Musings on Someone Who Clearly Needs to Watch More Arthur

Despite what the above video would suggest, libraries are dead.

Or so says the Internet, at least.  Most recently, this guy, who used to live across from a library—key term being “used to”, because it’s gone now.  Not that he cares:

Frankly, I will not miss the library.

Even though I lived right across the street from it for many years, I never went inside. I never sat in its reading room. I never checked out a book. I never explored its stacks to go through old volumes of bound periodicals in some research project.

He then proceeds to wonder why anyone would use a library when they have the internet and mocks the idea that the replacement library will be “a place for gathering people, giving people the opportunity to encounter each other….”

Here’s the thing, Michael Rosenblum.  You’re… well, you’re kind of wrong.  Actually, you’re really wrong.

First things first: not everyone lives in a very tall building not far from Rockefeller Center, and your statement that “the internet is free” belies the fact that you clearly don’t know how privileged you are.  The internet is only free if you ignore the monthly bill and the upfront cost of the shiny Mac you’re working at, and if you’re able to ignore that then you’re probably using a public computer.  At, say, a library.

Next: if you’re only doing research at the library, then your life is sad.  I currently have two volumes of comic books, three novels, and a DVD checked out from the public library.  None of these are for research; all of them are awesome.  If you’re getting these from the internet, then you’re either spending a lot of money on ebooks or you’re stealing.  If the former is true, please see my previous point about privilege; if the latter, you’re a jerk and should stop that.  And if you’re doing none of the above and spend your time only doing things that can be done for free on the internet, I feel bad for you.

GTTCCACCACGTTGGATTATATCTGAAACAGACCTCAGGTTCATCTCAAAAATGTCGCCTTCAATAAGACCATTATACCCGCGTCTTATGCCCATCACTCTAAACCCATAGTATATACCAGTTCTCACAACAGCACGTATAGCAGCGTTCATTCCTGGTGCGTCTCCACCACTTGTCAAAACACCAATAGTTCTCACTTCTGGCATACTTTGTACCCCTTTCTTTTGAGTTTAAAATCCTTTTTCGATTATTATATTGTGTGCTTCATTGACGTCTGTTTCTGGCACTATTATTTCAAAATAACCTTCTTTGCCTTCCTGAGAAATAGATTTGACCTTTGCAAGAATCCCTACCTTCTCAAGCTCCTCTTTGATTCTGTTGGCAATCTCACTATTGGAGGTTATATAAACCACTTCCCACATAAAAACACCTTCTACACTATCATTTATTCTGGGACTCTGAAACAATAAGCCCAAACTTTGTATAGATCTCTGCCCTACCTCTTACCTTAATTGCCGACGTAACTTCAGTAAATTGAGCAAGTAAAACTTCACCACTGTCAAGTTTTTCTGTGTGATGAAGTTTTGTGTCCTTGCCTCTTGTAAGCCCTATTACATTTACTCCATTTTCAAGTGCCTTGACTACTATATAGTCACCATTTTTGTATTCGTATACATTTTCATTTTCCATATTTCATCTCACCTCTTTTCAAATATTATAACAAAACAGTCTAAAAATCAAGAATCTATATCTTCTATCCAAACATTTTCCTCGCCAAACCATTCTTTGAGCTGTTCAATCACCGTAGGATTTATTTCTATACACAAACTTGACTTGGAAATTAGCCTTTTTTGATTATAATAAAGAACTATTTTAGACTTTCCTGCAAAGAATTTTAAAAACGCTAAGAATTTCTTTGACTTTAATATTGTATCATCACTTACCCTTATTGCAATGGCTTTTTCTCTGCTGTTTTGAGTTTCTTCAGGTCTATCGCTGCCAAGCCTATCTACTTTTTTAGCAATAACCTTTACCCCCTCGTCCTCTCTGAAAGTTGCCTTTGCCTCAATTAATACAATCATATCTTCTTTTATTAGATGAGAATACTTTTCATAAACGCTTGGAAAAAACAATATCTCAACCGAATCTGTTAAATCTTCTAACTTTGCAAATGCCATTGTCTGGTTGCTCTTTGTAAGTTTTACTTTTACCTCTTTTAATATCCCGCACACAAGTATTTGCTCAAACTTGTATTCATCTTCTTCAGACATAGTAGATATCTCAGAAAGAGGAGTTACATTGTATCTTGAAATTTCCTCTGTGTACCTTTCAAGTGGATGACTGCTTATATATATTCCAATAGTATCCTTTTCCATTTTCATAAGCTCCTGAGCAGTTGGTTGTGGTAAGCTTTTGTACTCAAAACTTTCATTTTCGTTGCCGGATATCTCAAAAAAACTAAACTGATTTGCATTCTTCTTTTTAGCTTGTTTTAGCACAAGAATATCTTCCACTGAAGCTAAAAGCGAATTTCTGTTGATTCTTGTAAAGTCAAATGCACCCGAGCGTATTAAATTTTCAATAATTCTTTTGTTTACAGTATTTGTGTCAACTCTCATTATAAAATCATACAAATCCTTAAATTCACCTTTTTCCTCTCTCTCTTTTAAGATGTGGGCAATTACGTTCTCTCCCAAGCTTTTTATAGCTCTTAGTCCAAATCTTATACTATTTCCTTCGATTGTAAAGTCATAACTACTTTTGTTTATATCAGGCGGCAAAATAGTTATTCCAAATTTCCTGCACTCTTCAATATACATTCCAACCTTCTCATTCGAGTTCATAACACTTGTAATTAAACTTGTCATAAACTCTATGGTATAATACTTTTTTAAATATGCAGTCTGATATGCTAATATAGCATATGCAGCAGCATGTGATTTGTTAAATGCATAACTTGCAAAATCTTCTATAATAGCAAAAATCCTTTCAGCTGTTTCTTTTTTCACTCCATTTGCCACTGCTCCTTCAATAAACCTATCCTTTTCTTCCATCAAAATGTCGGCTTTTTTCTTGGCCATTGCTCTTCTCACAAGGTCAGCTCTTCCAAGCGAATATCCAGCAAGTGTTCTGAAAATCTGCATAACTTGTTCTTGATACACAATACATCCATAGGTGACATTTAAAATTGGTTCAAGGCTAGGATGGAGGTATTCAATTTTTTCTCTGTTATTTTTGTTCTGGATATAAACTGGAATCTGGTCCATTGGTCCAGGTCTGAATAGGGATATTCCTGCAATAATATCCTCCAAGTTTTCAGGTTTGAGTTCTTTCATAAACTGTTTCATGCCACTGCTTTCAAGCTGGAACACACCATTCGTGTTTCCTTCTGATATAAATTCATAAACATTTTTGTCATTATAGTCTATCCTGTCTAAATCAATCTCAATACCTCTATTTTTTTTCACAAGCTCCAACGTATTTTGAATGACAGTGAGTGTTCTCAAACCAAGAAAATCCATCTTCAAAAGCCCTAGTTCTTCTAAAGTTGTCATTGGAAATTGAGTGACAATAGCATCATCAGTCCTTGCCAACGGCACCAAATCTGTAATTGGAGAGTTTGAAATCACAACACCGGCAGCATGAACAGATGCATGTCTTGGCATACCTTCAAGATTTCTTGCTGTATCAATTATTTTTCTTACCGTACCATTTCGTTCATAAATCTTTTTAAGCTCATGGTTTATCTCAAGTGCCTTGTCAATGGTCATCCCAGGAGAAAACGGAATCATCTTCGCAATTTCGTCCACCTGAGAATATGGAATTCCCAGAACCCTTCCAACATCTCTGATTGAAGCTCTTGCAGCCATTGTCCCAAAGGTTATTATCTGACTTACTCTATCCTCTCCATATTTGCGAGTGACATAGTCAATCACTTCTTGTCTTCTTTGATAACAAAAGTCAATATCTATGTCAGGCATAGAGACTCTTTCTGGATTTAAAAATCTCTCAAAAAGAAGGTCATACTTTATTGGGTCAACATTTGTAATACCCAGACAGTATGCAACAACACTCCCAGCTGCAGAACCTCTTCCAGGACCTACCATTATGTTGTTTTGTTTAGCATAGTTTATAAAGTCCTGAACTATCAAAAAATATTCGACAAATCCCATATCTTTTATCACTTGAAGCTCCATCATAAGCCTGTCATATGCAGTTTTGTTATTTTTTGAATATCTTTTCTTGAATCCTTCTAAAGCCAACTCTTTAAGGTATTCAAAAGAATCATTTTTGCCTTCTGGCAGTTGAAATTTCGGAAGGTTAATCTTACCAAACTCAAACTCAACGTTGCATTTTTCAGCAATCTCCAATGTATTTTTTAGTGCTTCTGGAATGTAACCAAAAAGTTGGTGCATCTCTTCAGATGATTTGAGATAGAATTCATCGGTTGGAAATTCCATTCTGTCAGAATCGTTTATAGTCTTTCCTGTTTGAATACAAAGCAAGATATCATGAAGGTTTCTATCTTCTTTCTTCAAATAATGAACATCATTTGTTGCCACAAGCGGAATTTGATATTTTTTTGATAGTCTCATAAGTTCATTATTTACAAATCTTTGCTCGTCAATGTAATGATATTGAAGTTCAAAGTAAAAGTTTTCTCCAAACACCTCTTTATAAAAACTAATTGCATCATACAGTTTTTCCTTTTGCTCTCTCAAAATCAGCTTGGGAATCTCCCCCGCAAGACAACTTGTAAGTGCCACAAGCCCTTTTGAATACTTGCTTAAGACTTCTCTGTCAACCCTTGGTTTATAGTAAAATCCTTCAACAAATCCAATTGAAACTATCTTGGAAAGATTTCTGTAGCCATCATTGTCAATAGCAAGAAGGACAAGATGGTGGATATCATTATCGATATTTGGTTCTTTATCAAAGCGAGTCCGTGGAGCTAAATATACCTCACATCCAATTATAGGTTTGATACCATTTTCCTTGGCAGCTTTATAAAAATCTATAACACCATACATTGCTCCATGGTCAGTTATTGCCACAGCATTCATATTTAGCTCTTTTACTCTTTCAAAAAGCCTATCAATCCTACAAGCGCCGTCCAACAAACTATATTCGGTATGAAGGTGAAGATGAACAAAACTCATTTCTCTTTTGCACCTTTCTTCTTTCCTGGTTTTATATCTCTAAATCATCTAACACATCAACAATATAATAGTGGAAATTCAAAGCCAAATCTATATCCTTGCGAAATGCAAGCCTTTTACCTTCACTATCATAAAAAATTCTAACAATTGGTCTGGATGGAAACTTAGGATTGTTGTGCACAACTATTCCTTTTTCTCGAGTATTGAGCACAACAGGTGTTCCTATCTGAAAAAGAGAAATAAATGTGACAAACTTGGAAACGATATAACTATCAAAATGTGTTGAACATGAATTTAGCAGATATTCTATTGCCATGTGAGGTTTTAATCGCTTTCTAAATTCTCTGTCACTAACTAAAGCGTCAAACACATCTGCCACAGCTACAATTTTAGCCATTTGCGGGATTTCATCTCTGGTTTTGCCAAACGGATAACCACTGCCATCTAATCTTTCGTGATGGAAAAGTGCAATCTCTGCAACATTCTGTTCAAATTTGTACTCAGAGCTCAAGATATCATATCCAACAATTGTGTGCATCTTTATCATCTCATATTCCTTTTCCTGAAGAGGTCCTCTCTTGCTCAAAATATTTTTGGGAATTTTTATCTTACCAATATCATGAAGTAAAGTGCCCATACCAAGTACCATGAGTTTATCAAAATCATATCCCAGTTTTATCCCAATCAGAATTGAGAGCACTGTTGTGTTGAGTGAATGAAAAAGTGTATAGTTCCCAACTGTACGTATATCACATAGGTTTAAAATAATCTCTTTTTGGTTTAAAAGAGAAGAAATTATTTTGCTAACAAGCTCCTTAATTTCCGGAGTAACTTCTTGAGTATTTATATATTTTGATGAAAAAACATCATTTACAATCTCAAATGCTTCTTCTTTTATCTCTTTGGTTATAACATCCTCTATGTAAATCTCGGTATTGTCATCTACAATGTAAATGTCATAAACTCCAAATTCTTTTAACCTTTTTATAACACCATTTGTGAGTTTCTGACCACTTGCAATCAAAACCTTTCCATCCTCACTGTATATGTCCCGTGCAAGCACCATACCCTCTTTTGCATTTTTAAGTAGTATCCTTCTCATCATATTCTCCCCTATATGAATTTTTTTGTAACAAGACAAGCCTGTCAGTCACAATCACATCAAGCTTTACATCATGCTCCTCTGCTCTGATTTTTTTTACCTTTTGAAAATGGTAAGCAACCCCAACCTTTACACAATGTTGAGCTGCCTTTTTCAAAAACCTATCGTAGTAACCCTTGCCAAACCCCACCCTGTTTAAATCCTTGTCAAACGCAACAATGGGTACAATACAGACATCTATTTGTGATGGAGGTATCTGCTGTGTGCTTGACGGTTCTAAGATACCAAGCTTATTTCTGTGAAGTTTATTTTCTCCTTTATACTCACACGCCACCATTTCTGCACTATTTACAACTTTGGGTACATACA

Finally, I’m not sure why you mock the idea of the library as a gathering place.  I met my first Oregonian friend at the public library.  There’s usually more socializing going on in my university’s library than there is studying.  People don’t just read at libraries—they attend talks, they meet friends, they play games, they hang out.  In short, they gather.  This is neither new nor damaging to the idea of the library.

In short, Michael Rosenblum, there are a lot of things happening at the library that you can’t see from your shiny apartment, and it wouldn’t hurt to look into some of them before writing them off as relics of a bygone era.

And by the way?  Harry and Hermione and Ron went to the library for research because the Internet doesn’t work at Hogwarts.  If you’d like to check me on that, I bet I know a place where you could find a copy of the book.


One Comment

  1. Many good points! I can’t believe how many (foolish) people think everything is available on-line. I work in a specialist library and hardly any of the material I work with is on-line, the only place in the world to see a lot of it is right here. And that’s on top of all the other points you make about the social side of libraries.


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